Starting back into the regular Monday-Friday routine concentrates the mind. Forecast of 10-15 westerly knots (again) notwithstanding, it was paddle Sunday or not at all, and the day that I got made me regret all the similar days I passed up.
(But I am not gloating, really, only on this particular day, the east won.)
It was Parc de la Rivière again: Bixi to the Metro, Metro to Cartier station, STM 73 bus in the direction of Fabreville - Laval, bless them, puts the direction of travel on the buses, unlike Montreal. Arrive just after 9 am in noticeably slanted morning light at the Embarcations, and stake my claim on a Kayak de Mer, the doughty orange Kasko.
I'm ashamed to say that I've only paddled the Parc once this summer, back in mid June, the continually taunting weather reports having fed into my third-book-and-trilogy completion neurosis; I kept procrastinating, waiting for a day with no wind forecast. When I was out in June I was impressed by how low the water already was. It made me appreciate that last winter had been dry. Last year in the early summer I was able to paddle through trees (and get munched on by flies), and venture into the marsh; this year, even the turtle pull-outs were well up the bank, the marsh was impassible beyond a short, narrow channel, a number of shortcuts, like the one out of the lagoon in front of the launch site, were above the water level. I'm simply not used to the water going away and not coming back 6 hours or so later. I found myself thinking that the originator of the expression 'letting the grass grow under one's feet' as a measure of indolence had not observed river grass invading an exposed bank. There was no way of telling from the grasses alongside the river that that part was underwater a year ago. Today it was even more of the same. In a lot of places, if I'd tipped, I'd have been sucking mud, and if I'd banged my head on a rock, I might have been rediscovered like Lyuba, the baby mammoth in a million years or so. Although when I did wobble interestingly, it was because I was probing for the bottom with my paddle in what turned out to be a deep spot.
I took what has become my usual route, out the east end of the lagoon, and past Île Gagnon, where the water was extremely shallow, the bottom muddy and rocky, and I was conscious of tucking my tailbone up in anticipation of the grinding beneath. Up the south side of the river, under the Autoroute des Laurentides and the footbridge to Île Locas, checking out the completed swallows nests on the underside as I went - I'd watched the foundations being laid when I was out in June, beakful by beakful of dark river mud, trying to figure out whether one plan ruled construction or not. And then on to the marsh. This post was nearly entitled "500 geese, a dozen herons, and me." This panorama, taken from beside the lookout on the edge of the marsh, should give the idea (note, those speckles are geese).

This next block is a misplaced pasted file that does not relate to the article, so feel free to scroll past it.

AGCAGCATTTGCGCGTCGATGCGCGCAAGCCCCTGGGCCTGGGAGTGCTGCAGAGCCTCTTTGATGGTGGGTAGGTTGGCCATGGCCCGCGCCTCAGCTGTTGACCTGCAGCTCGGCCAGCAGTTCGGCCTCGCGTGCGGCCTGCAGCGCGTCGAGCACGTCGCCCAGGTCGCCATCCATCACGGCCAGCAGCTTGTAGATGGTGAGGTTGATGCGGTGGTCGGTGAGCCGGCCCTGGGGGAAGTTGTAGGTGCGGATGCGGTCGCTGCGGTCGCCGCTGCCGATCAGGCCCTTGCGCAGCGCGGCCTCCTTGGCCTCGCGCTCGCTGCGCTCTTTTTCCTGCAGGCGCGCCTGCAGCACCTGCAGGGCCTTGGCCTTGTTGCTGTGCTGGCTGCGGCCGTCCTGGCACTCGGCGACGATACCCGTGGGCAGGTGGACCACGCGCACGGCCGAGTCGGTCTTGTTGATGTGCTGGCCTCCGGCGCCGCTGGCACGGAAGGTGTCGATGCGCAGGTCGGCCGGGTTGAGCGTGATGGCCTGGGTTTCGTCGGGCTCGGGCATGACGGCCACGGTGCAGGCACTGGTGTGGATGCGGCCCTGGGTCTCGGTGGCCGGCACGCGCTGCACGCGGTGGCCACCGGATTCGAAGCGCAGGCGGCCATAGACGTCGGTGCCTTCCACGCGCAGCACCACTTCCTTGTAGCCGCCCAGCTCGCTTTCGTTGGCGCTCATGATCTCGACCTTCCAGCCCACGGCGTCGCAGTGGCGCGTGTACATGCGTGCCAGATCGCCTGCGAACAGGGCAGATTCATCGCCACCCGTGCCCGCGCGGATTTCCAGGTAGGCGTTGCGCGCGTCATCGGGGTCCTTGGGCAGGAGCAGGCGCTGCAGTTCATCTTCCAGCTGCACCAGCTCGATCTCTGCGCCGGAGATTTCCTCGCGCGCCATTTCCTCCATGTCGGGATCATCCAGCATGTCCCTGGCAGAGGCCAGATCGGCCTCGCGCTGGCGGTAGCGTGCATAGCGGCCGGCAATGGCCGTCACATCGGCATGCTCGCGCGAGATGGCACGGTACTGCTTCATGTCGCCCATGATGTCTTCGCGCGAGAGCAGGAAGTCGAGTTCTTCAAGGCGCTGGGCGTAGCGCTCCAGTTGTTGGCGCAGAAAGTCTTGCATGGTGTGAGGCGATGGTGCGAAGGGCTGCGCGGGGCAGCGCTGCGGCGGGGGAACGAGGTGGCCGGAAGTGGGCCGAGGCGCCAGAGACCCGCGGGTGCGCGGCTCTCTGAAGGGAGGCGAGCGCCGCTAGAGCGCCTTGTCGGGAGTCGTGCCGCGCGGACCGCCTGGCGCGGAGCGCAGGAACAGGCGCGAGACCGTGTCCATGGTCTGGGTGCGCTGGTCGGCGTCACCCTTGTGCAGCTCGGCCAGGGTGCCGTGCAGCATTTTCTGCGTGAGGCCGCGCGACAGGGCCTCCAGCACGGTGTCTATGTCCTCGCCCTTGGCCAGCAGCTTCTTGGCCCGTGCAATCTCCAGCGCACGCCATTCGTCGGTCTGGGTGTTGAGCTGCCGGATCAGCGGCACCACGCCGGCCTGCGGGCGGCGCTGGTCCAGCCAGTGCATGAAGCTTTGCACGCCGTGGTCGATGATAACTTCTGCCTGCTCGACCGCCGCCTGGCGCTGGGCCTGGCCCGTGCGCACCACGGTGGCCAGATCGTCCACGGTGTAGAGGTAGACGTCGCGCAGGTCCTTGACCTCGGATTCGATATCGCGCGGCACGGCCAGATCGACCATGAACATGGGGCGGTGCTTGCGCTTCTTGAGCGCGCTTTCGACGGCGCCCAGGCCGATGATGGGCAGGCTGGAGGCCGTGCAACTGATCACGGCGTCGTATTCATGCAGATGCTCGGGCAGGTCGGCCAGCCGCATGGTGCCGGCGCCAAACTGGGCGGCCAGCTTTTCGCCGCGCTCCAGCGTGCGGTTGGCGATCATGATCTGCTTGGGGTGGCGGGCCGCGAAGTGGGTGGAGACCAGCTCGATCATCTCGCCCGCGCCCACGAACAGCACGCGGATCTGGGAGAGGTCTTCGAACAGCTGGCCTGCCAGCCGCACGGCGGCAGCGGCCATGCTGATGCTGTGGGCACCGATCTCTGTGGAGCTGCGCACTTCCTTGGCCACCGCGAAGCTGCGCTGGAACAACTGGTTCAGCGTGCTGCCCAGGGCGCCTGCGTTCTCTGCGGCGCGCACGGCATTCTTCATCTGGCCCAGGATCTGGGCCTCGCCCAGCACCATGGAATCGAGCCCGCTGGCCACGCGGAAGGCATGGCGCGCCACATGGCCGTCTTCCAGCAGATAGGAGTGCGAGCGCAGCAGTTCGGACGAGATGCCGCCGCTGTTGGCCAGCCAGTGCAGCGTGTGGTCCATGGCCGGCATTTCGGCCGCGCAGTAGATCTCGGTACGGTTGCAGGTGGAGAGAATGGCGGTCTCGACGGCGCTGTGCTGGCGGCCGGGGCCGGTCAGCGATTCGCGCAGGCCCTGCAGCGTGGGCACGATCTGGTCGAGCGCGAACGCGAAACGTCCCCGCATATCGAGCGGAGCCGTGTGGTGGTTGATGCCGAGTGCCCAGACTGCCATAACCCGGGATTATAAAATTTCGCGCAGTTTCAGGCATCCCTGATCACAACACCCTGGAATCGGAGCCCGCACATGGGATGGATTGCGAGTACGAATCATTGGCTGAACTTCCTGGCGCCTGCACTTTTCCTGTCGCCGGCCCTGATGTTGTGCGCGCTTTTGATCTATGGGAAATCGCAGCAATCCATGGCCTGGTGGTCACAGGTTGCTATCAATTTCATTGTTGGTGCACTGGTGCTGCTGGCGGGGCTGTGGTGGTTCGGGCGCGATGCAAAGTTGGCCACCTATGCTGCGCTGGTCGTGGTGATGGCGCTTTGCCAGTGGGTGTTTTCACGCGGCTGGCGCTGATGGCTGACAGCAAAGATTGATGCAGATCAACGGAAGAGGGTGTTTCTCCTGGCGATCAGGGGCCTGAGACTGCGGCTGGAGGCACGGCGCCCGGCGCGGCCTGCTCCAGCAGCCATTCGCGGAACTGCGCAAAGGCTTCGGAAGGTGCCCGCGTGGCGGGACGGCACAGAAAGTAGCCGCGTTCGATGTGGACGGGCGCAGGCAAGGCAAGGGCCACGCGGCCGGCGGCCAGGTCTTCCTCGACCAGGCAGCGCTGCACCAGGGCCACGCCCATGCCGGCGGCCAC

I let myself drift very slowly through a gap between goose-gangs, and discovered a dredged channel leading into the marsh, which terminated abruptly in a wall of black mud and sticks. I don't think beavers were involved. If they were, no waterway is safe.
As last year, the great blue herons were out of their usual exclusive neighbourhood in the marsh, and scattered up and down the water's edge west of des Laurentides, each one apparently aspiring to solitude. They seemed touchier than usual, and though I wasn't trying to spook them, even when I swung over to the other side of the channel it didn't seem far enough. Though there was the one I came on as I rounded a bend; it froze, I froze, and we played statues as the wind pushed me gently past and away. I also spotted a number of kingfishers dashing between islands, and some small white-bellied shorebirds I could not identify. No swallows, scattered dragonflies, and whatever moved beneath the water's surface was safely hidden in mud. The water-lilies were looking tattered and tired, and there were scattered mats of purple river-plants.
Wind, yes, there was wind, intermittently. But there were spells of calm, allowing full appreciation of the flotillas of round cumuli proceeding overhead with perhaps just a little too much despatch to be stately. This panorama was taken at the furthest west extent of the Parc, at the tip of Île de Mai looking west. One day I shall go beyond ...
I rounded the tip and came down channel between Île de Mai and Laval, brazenly floating down the middle of the channel while munching on a roasted mushroom and chevre panini, something I'd never have dared do in the middle of summer. I paused to admire and take pictures of a weeping willow planted above a wall and draping down almost to the water. While I was doing that, the first power boat of the day passed by, sending the water sloshing and my kayak rocking. Then I swung back over to make a pit-stop on Île Chabon, muttering 'I must do more of this' as I floundered to dismount onto a steeply sloping beach. Two or three canoes had reached the lookout and the geese had scattered. Then I paddled back the way I had come through the channel towards the des Laurentides bridge. I was well into my fourth hour and a day rental, so I paddled around the north side of Île de Jiufs, but had decided to cut myself off at 5 hours and get the 2:30-something bus, so back into the lagoon, which was crowded with single and double kayaks and two person canoes, heading out to enjoy a gorgeous warm afternoon. Would that it had been June!
My fake GPS plot - just Alison 'taking a line for a walk' as we used to call it in kindergarten. Unfortunately, I can't recall where I got this image from, or I would have updated it to show the difference between then and now.